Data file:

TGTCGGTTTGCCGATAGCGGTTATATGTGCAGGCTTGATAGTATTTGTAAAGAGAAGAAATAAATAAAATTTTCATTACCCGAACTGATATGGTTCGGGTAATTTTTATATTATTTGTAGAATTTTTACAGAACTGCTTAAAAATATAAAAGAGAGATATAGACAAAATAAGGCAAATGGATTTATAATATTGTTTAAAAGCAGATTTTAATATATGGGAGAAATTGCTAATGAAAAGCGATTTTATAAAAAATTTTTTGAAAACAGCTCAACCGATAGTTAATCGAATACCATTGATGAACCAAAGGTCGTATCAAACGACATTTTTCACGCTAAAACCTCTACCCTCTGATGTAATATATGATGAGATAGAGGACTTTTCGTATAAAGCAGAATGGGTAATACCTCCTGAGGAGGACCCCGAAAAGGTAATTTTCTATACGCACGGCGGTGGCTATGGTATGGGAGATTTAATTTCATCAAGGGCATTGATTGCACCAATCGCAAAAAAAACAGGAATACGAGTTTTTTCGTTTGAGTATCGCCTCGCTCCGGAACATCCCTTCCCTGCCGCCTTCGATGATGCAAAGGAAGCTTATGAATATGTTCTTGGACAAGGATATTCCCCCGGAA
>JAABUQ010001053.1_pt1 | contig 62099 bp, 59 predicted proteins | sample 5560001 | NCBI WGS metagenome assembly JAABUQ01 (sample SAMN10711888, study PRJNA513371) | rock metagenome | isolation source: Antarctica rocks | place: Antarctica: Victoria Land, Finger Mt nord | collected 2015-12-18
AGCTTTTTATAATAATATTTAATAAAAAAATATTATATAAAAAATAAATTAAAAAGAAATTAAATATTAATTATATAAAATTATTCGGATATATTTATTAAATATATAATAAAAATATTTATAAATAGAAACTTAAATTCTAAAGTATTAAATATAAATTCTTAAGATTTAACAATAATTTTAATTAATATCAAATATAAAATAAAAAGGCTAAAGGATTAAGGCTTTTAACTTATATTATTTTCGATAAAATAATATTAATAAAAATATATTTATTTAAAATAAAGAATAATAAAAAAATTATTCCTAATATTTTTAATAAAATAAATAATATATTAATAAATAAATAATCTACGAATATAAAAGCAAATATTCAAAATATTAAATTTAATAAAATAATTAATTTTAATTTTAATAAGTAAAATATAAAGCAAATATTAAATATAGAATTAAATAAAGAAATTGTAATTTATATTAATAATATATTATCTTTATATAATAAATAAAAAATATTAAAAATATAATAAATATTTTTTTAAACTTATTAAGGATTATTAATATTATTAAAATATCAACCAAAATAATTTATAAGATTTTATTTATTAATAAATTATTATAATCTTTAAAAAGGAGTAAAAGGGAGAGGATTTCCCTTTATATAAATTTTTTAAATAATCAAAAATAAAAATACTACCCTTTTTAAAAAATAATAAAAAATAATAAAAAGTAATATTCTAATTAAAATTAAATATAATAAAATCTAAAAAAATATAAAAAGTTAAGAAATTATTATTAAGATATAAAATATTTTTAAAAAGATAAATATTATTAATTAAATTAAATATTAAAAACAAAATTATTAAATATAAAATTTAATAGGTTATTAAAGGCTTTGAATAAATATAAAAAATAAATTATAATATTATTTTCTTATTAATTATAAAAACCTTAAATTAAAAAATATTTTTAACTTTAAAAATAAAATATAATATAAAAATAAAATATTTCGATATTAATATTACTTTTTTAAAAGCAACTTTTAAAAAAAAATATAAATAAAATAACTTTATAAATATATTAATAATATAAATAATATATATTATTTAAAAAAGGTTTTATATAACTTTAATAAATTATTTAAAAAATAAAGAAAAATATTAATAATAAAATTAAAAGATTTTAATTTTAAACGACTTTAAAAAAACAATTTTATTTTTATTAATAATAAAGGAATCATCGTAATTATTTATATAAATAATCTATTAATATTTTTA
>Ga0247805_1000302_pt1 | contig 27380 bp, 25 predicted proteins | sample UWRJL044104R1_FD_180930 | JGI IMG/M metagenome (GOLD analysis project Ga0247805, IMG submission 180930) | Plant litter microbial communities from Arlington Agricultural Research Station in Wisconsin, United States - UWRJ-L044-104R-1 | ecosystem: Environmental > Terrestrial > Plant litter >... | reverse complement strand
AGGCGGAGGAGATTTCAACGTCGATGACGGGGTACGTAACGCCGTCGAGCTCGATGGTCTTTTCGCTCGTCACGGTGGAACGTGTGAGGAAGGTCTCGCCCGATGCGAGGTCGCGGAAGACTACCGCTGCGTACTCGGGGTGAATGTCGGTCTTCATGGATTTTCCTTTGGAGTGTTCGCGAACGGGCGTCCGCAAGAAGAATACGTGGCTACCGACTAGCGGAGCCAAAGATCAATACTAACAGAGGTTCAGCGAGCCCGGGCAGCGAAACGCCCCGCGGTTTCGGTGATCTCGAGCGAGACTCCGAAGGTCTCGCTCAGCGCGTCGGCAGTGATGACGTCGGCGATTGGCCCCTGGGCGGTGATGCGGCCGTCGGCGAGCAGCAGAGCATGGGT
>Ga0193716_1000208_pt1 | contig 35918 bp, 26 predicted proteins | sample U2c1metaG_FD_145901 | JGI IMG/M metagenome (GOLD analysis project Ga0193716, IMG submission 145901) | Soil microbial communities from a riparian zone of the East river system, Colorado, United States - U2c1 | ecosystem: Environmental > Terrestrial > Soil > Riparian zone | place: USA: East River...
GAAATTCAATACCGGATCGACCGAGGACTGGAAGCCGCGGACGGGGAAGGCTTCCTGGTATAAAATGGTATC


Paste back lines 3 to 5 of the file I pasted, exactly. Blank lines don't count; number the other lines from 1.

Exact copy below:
AGCTTTTTATAATAATATTTAATAAAAAAATATTATATAAAAAATAAATTAAAAAGAAATTAAATATTAATTATATAAAATTATTCGGATATATTTATTAAATATATAATAAAAATATTTATAAATAGAAACTTAAATTCTAAAGTATTAAATATAAATTCTTAAGATTTAACAATAATTTTAATTAATATCAAATATAAAATAAAAAGGCTAAAGGATTAAGGCTTTTAACTTATATTATTTTCGATAAAATAATATTAATAAAAATATATTTATTTAAAATAAAGAATAATAAAAAAATTATTCCTAATATTTTTAATAAAATAAATAATATATTAATAAATAAATAATCTACGAATATAAAAGCAAATATTCAAAATATTAAATTTAATAAAATAATTAATTTTAATTTTAATAAGTAAAATATAAAGCAAATATTAAATATAGAATTAAATAAAGAAATTGTAATTTATATTAATAATATATTATCTTTATATAATAAATAAAAAATATTAAAAATATAATAAATATTTTTTTAAACTTATTAAGGATTATTAATATTATTAAAATATCAACCAAAATAATTTATAAGATTTTATTTATTAATAAATTATTATAATCTTTAAAAAGGAGTAAAAGGGAGAGGATTTCCCTTTATATAAATTTTTTAAATAATCAAAAATAAAAATACTACCCTTTTTAAAAAATAATAAAAAATAATAAAAAGTAATATTCTAATTAAAATTAAATATAATAAAATCTAAAAAAATATAAAAAGTTAAGAAATTATTATTAAGATATAAAATATTTTTAAAAAGATAAATATTATTAATTAAATTAAATATTAAAAACAAAATTATTAAATATAAAATTTAATAGGTTATTAAAGGCTTTGAATAAATATAAAAAATAAATTATAATATTATTTTCTTATTAATTATAAAAACCTTAAATTAAAAAATATTTTTAACTTTAAAAATAAAATATAATATAAAAATAAAATATTTCGATATTAATATTACTTTTTTAAAAGCAACTTTTAAAAAAAAATATAAATAAAATAACTTTATAAATATATTAATAATATAAATAATATATATTATTTAAAAAAGGTTTTATATAACTTTAATAAATTATTTAAAAAATAAAGAAAAATATTAATAATAAAATTAAAAGATTTTAATTTTAAACGACTTTAAAAAAACAATTTTATTTTTATTAATAATAAAGGAATCATCGTAATTATTTATATAAATAATCTATTAATATTTTTA
>Ga0247805_1000302_pt1 | contig 27380 bp, 25 predicted proteins | sample UWRJL044104R1_FD_180930 | JGI IMG/M metagenome (GOLD analysis project Ga0247805, IMG submission 180930) | Plant litter microbial communities from Arlington Agricultural Research Station in Wisconsin, United States - UWRJ-L044-104R-1 | ecosystem: Environmental > Terrestrial > Plant litter >... | reverse complement strand
AGGCGGAGGAGATTTCAACGTCGATGACGGGGTACGTAACGCCGTCGAGCTCGATGGTCTTTTCGCTCGTCACGGTGGAACGTGTGAGGAAGGTCTCGCCCGATGCGAGGTCGCGGAAGACTACCGCTGCGTACTCGGGGTGAATGTCGGTCTTCATGGATTTTCCTTTGGAGTGTTCGCGAACGGGCGTCCGCAAGAAGAATACGTGGCTACCGACTAGCGGAGCCAAAGATCAATACTAACAGAGGTTCAGCGAGCCCGGGCAGCGAAACGCCCCGCGGTTTCGGTGATCTCGAGCGAGACTCCGAAGGTCTCGCTCAGCGCGTCGGCAGTGATGACGTCGGCGATTGGCCCCTGGGCGGTGATGCGGCCGTCGGCGAGCAGCAGAGCATGGGT